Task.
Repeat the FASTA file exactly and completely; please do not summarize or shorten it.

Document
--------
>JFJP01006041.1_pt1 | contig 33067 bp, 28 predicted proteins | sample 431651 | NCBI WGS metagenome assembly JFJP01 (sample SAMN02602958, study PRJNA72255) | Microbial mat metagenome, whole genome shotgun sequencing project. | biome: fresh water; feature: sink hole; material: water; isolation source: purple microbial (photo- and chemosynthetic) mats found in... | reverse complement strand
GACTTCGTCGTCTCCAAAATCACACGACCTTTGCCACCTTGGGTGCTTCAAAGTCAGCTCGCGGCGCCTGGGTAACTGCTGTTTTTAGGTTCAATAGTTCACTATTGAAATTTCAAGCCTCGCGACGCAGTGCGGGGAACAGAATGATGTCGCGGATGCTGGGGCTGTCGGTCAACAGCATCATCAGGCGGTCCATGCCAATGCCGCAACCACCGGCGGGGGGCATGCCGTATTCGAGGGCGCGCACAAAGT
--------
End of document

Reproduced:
>JFJP01006041.1_pt1 | contig 33067 bp, 28 predicted proteins | sample 431651 | NCBI WGS metagenome assembly JFJP01 (sample SAMN02602958, study PRJNA72255) | Microbial mat metagenome, whole genome shotgun sequencing project. | biome: fresh water; feature: sink hole; material: water; isolation source: purple microbial (photo- and chemosynthetic) mats found in... | reverse complement strand
GACTTCGTCGTCTCCAAAATCACACGACCTTTGCCACCTTGGGTGCTTCAAAGTCAGCTCGCGGCGCCTGGGTAACTGCTGTTTTTAGGTTCAATAGTTCACTATTGAAATTTCAAGCCTCGCGACGCAGTGCGGGGAACAGAATGATGTCGCGGATGCTGGGGCTGTCGGTCAACAGCATCATCAGGCGGTCCATGCCAATGCCGCAACCACCGGCGGGGGGCATGCCGTATTCGAGGGCGCGCACAAAGT